Sound and sense—how I figure out communication depends mostly on what appeal to my ear.

Some mornings there is really no excuse for fussing about grammar and I resist. On other days, it just might keep slapping me in the face. I am not a grammarian and often have to look up rules. My understanding of these rules of grammar is the result of determined study after the age of forty.

In my youth, my understanding of grammar rested entirely on what sounded right.

If the verb tense or sentence structure sounds right, I generally assume it is correct. However, sound is a reliable model of proper speech only if it’s what has been heard growing up or has otherwise become habitual. I used to tell my students that if they grew up in an English-speaking household that consistently used formal register English they had an unearned advantage over students who had not. They should be grateful for their “ear” but not smug.

My childhood was financially modest but linguistically advantaged—that is, thanks to the G.I. bill, my only aunt (on my mother’s side) and my father both went to UofC, Berkeley, and both eventually completed masters degrees though no one else in their families had previously attended college. My parents often quoted Shakespeare and sang Gilbert and Sullivan lyrics. I heard proper English spoken as a child in my immediate family. That’s my luck.

What sounded right to me generally was correct. As a result, I never learned the rules of grammar, never bothered with any of that. A mistake. [I have always been a poor speller. Maybe the bad spelling is somehow connected to this? Arrogance? I used to warn my students about my poor spelling, which was nonetheless better than most of theirs. “If you see me misspell a word on the whiteboard,” I told my classes early in the school year, “go ahead and correct me. I will not be offended.” I modeled looking things up. As an adult, I worked hard to improve my spelling, and I still make mistakes, sometimes because of my poor hunt-and-peck typing and other times because I am just careless. I struggle with overuse of commas, I think, as a result of reading too much Victorian literature, which revels in them.] I read a great deal. I took two years of Latin in a public school and should have taken a third year, but it seemed at the time that even Cicero could not repay me for an entire year of Caesar’s Gallic Wars.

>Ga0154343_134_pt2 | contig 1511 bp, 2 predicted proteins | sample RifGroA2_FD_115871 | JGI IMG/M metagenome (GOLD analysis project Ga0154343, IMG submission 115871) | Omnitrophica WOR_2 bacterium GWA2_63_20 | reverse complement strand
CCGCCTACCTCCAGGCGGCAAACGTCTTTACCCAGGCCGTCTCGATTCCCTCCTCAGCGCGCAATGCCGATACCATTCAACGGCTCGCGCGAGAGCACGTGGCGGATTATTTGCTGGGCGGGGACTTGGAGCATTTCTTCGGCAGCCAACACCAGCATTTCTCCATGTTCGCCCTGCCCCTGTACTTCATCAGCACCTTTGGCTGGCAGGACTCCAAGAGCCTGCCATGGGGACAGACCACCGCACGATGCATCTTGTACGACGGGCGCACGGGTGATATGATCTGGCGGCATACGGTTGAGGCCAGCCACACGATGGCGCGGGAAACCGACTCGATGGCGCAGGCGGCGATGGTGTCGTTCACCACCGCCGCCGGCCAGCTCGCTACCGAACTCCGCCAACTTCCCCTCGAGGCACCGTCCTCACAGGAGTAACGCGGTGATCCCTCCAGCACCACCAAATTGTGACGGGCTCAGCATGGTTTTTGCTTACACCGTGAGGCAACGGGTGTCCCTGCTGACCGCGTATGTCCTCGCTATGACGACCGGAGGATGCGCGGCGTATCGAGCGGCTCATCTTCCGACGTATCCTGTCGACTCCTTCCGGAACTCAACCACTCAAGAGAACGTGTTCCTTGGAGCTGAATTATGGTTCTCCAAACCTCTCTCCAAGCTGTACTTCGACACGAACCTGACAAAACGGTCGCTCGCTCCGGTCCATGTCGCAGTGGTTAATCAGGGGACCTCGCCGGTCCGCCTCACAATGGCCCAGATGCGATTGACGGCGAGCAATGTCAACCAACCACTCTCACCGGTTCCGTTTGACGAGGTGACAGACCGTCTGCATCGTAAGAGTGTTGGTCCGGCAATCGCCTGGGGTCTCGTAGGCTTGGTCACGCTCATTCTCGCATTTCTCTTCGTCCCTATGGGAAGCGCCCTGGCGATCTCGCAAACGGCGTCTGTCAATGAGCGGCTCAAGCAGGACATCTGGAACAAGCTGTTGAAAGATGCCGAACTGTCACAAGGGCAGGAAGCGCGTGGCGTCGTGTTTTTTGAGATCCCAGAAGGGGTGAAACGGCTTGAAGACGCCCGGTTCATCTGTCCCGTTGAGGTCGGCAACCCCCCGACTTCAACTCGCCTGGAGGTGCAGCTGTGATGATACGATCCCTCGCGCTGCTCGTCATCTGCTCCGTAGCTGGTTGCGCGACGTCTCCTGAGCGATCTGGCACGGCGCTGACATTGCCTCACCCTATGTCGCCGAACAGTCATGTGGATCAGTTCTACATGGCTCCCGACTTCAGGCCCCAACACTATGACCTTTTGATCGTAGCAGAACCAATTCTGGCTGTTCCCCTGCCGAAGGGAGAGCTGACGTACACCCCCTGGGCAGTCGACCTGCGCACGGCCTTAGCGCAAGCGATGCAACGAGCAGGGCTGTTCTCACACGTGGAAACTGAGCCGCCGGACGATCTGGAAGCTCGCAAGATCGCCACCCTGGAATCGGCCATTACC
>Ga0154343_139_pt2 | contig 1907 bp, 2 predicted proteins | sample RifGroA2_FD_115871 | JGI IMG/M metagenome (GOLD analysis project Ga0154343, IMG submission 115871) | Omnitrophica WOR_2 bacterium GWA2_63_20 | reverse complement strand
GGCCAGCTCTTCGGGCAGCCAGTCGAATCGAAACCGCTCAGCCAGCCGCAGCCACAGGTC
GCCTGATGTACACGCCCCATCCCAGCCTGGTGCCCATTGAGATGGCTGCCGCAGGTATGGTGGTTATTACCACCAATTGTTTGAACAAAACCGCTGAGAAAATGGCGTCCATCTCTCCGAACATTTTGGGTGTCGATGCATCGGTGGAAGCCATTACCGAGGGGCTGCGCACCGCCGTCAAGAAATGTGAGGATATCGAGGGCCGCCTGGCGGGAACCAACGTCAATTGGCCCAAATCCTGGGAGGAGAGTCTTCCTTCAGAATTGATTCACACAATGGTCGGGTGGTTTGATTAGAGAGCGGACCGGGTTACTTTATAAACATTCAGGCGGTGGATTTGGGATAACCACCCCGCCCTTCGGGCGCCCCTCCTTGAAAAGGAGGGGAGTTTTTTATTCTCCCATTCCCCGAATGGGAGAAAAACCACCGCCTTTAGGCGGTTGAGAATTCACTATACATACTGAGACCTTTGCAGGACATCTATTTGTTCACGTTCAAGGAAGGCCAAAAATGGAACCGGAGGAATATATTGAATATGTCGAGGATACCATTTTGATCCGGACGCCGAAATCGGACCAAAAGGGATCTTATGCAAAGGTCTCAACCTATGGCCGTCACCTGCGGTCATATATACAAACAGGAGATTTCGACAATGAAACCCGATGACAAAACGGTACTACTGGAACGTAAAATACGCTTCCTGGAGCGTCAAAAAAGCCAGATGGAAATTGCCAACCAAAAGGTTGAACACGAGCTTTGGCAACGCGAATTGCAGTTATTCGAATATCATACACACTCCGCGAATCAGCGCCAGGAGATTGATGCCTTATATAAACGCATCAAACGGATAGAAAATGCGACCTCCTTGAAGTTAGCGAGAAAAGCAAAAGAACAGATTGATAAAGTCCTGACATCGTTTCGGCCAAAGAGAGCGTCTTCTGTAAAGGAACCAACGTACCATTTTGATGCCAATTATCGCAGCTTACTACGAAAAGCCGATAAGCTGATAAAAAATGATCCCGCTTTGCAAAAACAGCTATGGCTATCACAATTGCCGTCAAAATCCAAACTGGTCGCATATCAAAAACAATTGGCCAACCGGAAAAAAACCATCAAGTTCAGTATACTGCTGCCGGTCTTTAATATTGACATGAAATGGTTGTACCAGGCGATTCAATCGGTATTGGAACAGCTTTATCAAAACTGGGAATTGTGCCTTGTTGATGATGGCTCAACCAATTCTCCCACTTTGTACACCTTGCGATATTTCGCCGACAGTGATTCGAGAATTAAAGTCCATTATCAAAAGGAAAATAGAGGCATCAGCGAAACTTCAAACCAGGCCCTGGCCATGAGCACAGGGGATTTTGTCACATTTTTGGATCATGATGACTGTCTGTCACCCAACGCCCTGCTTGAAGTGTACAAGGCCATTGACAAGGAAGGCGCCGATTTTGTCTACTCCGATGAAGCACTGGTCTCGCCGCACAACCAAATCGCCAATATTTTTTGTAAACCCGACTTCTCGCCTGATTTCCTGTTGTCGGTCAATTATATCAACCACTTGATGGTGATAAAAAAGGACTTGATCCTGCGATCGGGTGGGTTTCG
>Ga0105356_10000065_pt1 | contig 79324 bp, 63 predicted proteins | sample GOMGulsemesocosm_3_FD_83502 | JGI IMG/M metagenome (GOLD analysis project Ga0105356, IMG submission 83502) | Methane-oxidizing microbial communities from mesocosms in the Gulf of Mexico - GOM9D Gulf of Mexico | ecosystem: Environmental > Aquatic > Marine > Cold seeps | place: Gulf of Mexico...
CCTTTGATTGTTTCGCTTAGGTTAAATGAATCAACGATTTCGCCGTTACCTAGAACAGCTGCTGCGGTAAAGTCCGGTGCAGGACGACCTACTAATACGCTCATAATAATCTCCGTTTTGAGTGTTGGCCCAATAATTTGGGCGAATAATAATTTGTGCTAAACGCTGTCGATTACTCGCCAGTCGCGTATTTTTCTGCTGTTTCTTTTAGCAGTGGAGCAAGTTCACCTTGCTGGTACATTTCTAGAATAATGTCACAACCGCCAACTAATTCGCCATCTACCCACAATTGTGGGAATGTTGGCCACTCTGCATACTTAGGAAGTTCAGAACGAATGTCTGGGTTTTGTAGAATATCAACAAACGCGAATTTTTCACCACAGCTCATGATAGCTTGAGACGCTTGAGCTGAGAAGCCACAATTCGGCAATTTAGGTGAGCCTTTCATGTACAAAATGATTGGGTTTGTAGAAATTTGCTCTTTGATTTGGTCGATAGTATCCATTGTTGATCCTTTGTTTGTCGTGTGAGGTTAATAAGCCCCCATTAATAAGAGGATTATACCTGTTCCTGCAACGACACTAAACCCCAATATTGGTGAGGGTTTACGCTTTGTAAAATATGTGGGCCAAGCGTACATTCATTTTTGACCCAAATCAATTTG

These days I still look up words and grammatical rules. I also occasionally add to a modest file of published errors. Here are a few:

“A man was seen with a gunshot wound laying motionless on the ground in the area near where the opposing groups had fought and where mace had been deployed.—yesterday’s The Washington Post [“laying” should be “lying” Laying refers only to an action done to something. e.g. I was laying down the book, while I was lying down to read.]

“Thompson performed a driving maneuver that led Lewis’ vehicle to crash and came to a stop.“—NPR, 17 Aug 2020 [“crash and came” should be “crash and come”]

“They can make a child too listless to pay proper attention in school or so sick she misses many school days.”NPR [If the author wants to avoid the growing gender-neutral use of “they” as a singular pronoun, there is still an easy fix: “They can make children too listless to pay proper attention in school or so sick they miss many school days.”]

Good morning. Joe Biden and Kamala Harris made their debut as running mates. The British economy sunk into its deepest recession on record. And the QAnon conspiracy theory has found its way to the mainstream.”The New York Times [I am fairly certain it should be “sank” unless they mean “has sunk,” which would also work in this context. I looked it up to be sure.]

“Her three decades of high-stress nursing was behind her.”—Goodreads novel blurb [“was” refers back to “three decades” and therefore should be “were”—though I might be wrong about that: “High-stress nursing was behind her.” “Her three decades were behind her.” To my ear the “of” makes the “high stress nursing” a modifier, not the subject. Dreyer might disagree.]

“Gaudí’s ambitious design originally featured 18 towers, including 12 for each of the biblical disciples, but as the Associated Press notes, it’s possible that some of these spires will never be erected.”Smithsonian [I am certain the author does not mean there are twelve towers for each of the disciples. Aren’t I? “…including a tower for each of the twelve disciples.”]

“Martin Gugino, a 75-year-old protester, lays on the ground after he was shoved by two police officers in Buffalo, New York. Jamie Quinn, via Reuters”TNYT photo caption [again, should be “lies”]

I note these things because I paid for access to most of these typos, because news published in mainstream media should be able to afford a proofreader/line editor, and because I cannot help myself. No, that’s not right: I choose not to stop myself from pointing them out. I believe I have an excuse for my errors, but refuse to grant The New York Times the same tolerance.